“We are pleased to be acquiring an attractive property for our New York property portfolio, located in the prime 34th Street Corridor of Midtown Manhattan,” said Michael Happel, chief investment officer of NYRR, in a statement. “This high-quality asset is in excellent physical condition and is fully occupied by four major tenants.” Read More

Madison Marquette Picks NGKF to Market Center Building in LIC

The Center Building

Madison Marquette has selected Newmark Grubb Knight Frank to market The Center Building in Long Island City, which city records show the firm and its partners purchased for $84.5 million late last year.

The 500,000-square-foot building at 33-00 Northern Boulevard, a former assembling plant for Ford Model T’s, hit the market last year when Brooklyn-based Hampshire Properties announced that it had concluded its renovation at the property.

At the time, The Real Deal reported that Hampshire had brought the property up to 100 percent occupancy, but that the lease of its anchor tenant, the Metropolitan Transportation Authority, would expire in two years.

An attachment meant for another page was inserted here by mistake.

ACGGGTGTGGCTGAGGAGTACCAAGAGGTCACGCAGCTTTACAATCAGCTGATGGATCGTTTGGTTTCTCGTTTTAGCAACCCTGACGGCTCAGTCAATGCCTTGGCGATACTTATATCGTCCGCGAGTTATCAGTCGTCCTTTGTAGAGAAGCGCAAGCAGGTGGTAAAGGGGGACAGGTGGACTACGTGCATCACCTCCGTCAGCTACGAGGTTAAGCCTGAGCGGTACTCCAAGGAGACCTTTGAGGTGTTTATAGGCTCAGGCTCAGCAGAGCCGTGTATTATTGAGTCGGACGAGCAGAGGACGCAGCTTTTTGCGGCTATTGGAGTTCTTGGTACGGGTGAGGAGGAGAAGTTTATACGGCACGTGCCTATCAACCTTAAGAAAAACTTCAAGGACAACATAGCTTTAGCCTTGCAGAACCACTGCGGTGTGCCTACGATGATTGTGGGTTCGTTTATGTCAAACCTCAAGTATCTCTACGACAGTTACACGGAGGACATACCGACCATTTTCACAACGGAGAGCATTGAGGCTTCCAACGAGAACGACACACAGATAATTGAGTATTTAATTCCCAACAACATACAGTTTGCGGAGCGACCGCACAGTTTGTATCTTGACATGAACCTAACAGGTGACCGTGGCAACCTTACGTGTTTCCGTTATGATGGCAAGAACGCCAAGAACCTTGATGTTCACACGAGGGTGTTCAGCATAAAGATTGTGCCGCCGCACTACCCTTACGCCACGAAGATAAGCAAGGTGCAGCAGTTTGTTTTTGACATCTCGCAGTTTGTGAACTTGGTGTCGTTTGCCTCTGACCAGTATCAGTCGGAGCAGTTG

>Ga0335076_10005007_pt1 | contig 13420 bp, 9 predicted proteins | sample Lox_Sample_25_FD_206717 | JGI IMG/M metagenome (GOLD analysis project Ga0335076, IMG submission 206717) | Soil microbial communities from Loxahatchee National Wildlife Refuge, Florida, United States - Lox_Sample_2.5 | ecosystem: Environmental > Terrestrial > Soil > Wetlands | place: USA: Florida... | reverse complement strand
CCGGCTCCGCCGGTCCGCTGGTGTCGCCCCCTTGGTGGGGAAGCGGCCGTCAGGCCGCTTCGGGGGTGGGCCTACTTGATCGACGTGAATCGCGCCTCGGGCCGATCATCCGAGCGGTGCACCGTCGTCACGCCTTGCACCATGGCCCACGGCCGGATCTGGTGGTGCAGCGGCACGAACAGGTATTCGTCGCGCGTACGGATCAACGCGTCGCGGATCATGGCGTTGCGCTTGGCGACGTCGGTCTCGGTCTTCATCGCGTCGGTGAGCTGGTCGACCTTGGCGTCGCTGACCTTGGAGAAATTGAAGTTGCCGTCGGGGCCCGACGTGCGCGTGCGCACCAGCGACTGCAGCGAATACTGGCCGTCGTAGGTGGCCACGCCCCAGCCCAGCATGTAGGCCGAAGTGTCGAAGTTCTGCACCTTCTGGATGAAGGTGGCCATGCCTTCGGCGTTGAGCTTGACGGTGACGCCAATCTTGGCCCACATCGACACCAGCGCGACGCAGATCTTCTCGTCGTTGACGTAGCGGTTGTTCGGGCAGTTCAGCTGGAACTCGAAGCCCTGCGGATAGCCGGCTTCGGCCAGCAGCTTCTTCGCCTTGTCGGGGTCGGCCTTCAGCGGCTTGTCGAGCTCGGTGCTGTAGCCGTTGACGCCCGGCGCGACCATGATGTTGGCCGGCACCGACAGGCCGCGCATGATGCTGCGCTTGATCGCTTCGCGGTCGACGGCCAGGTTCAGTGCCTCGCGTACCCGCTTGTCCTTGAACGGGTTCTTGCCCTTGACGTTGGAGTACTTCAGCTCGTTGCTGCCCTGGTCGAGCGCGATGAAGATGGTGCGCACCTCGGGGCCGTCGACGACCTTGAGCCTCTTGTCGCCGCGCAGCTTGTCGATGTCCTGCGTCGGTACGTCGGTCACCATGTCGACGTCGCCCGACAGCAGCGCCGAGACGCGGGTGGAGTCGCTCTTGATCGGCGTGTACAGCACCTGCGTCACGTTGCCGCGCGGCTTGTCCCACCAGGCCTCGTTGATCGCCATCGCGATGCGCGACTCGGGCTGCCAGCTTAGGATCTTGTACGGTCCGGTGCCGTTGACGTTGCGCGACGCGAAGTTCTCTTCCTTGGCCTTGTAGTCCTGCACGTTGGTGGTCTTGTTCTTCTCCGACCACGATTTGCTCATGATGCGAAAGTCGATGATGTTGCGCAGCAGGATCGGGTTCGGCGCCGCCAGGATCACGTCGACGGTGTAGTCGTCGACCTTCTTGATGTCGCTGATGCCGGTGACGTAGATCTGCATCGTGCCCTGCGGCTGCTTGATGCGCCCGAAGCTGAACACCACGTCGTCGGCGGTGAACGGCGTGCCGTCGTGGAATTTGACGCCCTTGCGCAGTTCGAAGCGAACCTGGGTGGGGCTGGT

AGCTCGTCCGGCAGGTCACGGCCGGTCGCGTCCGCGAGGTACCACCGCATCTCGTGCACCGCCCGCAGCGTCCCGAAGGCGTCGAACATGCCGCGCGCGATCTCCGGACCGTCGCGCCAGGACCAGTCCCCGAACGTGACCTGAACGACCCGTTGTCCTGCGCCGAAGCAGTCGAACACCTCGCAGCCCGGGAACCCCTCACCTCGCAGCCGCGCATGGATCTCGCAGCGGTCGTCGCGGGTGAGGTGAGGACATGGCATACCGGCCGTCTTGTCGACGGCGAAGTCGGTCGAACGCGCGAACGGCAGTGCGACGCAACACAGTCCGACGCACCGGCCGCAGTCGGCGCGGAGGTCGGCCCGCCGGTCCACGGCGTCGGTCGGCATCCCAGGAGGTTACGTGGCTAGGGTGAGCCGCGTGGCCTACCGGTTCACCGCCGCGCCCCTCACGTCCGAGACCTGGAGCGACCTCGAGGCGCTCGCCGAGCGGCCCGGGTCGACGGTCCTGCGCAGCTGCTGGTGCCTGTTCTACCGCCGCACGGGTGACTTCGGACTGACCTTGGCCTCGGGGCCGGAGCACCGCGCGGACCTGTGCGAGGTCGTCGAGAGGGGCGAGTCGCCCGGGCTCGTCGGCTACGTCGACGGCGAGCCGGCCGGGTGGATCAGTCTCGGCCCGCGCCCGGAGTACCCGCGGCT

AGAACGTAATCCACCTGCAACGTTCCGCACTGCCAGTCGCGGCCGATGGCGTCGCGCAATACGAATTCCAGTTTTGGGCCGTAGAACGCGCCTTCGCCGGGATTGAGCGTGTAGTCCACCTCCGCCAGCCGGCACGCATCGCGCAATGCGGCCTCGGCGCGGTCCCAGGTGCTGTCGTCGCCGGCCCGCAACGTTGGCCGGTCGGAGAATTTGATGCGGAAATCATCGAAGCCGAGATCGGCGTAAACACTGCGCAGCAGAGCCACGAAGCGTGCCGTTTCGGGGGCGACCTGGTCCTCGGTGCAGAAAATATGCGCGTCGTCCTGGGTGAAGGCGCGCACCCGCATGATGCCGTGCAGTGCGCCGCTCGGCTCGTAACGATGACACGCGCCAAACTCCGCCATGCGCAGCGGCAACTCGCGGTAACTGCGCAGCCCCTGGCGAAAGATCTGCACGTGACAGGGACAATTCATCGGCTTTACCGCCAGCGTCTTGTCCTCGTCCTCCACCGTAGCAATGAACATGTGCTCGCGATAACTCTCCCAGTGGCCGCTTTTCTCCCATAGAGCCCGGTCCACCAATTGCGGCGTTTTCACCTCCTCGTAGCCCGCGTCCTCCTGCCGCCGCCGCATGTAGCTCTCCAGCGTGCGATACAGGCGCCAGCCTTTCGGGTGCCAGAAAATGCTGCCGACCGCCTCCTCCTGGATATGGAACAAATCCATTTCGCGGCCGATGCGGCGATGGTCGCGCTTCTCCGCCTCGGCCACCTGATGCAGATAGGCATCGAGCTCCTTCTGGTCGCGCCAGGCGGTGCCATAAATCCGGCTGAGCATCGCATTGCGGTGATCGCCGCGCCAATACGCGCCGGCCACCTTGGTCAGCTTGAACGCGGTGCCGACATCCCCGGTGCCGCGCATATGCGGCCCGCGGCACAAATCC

“There is undeniable value given The Center Building’s location, space and amenities,” said NGKF’s Howard Kesseler, who will represent ownership with Jordan Gosin, in a statement. Read More

Sales Beat

Massey Knakal Arranges $87.5 M. Sale On Behalf of Yeshiva University

Entryway at 920 Broadway

Massey Knakal has sold a portfolio of three office buildings on behalf of Yeshiva University for $87.5 million, The Commercial Observer has learned.